The regulatory committee that needs to approve the merger between T-Mobile and AT&T may give the companies a hard time, due to potential antitrust concerns. The biggest news worth talking about over the past week has been AT&T's announcement that it plans to buy rival mobile carrier T-Mobile. Much of the analysis and speculation has surfaced as though the deal is a fait de compli, but now the FCC is telling everyone to take a step back.
In an interview with the Wall Street Journal, an FCC official said, "There's no way the [FCC] chairman's office rubber-stamps this transaction. It will be a steep climb to say the least."
At issue is the fact that such a merger would make the new AT&T the largest mobile provider in the country, and also that it would be the only one offering a GSM network. Sprint and Verizon operate on a different standard called CDMA.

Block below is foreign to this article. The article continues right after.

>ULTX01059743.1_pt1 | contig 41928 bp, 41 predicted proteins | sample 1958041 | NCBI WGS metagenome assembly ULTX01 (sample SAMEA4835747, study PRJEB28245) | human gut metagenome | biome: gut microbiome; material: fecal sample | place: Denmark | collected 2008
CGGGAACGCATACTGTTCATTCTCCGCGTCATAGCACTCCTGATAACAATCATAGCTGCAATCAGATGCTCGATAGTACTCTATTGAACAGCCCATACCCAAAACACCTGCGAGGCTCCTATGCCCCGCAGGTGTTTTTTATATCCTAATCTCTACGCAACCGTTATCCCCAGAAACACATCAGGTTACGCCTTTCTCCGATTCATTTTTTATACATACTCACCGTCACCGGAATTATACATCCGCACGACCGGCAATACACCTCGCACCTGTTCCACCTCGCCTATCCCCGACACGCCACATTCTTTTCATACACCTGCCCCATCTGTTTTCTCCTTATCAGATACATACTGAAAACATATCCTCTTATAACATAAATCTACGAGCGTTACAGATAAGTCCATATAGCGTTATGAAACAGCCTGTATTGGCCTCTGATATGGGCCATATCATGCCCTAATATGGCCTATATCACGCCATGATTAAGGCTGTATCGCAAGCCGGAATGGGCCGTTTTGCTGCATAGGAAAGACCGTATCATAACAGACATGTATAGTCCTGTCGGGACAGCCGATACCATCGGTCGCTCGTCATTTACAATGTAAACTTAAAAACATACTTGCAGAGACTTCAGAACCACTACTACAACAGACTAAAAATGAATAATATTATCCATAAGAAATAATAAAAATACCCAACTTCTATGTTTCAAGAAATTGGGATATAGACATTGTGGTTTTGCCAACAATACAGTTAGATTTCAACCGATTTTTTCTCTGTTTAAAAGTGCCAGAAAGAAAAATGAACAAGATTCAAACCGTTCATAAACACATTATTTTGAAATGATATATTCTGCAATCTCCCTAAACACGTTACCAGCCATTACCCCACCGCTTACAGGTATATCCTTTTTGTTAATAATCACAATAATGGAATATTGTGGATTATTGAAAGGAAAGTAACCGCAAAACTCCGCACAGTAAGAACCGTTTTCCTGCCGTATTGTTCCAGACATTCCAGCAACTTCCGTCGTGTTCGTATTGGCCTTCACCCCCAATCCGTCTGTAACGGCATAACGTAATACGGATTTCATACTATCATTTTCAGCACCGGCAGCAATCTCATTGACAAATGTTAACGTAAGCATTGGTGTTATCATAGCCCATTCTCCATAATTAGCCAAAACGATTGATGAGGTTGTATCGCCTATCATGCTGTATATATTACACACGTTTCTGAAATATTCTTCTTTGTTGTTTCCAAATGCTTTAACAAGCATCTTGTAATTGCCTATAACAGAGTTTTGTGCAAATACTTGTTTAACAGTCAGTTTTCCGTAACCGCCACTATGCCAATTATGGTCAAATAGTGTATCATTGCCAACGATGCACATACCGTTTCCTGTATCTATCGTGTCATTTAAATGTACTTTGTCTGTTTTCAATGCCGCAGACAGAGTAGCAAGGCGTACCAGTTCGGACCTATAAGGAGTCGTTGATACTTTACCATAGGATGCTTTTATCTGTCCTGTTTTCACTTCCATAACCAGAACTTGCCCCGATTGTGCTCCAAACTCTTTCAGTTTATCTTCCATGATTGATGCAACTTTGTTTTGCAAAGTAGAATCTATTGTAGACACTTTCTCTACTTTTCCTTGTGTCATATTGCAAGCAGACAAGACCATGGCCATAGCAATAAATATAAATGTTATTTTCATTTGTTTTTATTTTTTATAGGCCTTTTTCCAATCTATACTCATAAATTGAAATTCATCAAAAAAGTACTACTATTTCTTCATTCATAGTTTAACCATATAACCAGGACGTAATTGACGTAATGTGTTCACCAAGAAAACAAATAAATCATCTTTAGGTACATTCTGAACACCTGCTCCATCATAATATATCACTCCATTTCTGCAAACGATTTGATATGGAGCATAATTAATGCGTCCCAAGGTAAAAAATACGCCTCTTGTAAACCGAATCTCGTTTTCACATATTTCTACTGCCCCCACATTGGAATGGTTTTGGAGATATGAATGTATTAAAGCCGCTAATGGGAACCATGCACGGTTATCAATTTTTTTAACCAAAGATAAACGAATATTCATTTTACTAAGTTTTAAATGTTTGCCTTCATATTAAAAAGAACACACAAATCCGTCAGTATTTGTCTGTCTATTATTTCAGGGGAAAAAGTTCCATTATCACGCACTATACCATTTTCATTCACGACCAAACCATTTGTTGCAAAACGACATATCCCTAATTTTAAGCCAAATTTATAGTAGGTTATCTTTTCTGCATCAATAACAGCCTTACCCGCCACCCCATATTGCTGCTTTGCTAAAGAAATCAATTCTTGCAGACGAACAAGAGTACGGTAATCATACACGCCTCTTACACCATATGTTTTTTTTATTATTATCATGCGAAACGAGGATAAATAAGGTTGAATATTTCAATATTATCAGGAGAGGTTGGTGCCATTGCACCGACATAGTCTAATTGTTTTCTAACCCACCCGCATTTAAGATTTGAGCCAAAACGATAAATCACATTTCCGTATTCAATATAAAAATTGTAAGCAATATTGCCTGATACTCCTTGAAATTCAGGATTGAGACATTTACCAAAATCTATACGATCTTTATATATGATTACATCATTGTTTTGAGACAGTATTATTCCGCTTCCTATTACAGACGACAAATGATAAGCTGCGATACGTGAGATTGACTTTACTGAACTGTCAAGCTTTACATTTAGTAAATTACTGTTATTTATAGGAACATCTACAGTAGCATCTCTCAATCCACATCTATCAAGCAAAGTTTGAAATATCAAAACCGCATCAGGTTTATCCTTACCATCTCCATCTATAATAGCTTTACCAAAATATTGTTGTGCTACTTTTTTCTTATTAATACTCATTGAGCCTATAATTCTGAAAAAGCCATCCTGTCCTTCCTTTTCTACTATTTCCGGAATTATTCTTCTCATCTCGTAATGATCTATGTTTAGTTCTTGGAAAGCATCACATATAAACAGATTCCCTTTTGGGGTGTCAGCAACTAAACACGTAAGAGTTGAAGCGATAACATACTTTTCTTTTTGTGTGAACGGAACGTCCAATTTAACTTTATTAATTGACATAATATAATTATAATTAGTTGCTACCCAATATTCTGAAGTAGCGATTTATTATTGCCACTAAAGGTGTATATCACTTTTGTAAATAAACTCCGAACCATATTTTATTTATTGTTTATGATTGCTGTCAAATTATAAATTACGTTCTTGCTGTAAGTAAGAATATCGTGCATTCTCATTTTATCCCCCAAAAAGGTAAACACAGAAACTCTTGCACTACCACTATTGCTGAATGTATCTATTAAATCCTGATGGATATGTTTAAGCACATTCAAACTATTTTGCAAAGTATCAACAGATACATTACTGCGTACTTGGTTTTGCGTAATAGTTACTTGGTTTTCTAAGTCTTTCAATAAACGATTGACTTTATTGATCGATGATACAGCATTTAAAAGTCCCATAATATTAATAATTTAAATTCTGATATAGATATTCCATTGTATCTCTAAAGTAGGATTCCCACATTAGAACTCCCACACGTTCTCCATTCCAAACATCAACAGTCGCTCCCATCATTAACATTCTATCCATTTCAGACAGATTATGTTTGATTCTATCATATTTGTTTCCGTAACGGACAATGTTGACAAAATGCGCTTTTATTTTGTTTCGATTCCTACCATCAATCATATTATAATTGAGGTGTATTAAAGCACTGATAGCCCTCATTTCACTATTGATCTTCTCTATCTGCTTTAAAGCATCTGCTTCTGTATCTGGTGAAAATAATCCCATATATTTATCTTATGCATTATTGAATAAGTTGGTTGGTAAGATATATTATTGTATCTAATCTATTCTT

Antitrust laws are designed to prevent a single company from dominating or controlling an entire market. The FCC will argue that is exactly what AT&T is trying to do.
The company disagrees. "We are confident that the facts will demonstrate that the deal is in the public interest and that competition will continue to flourish," said AT&T spokesperson Michael Balmoris.
It's not like AT&T and T-Mobile didn't think about this when the merger was proposed. In fact, AT&T made the deal even sweeter by telling T-Mobile if the FCC didn't approve the transaction, it would still fork over $3 billion for the hassle.
That's a lot of money, and it must mean AT&T has exceeding confidence in its ability to sway the FCC. Either way, one thing is certain - it will be a while before anyone even notices a difference.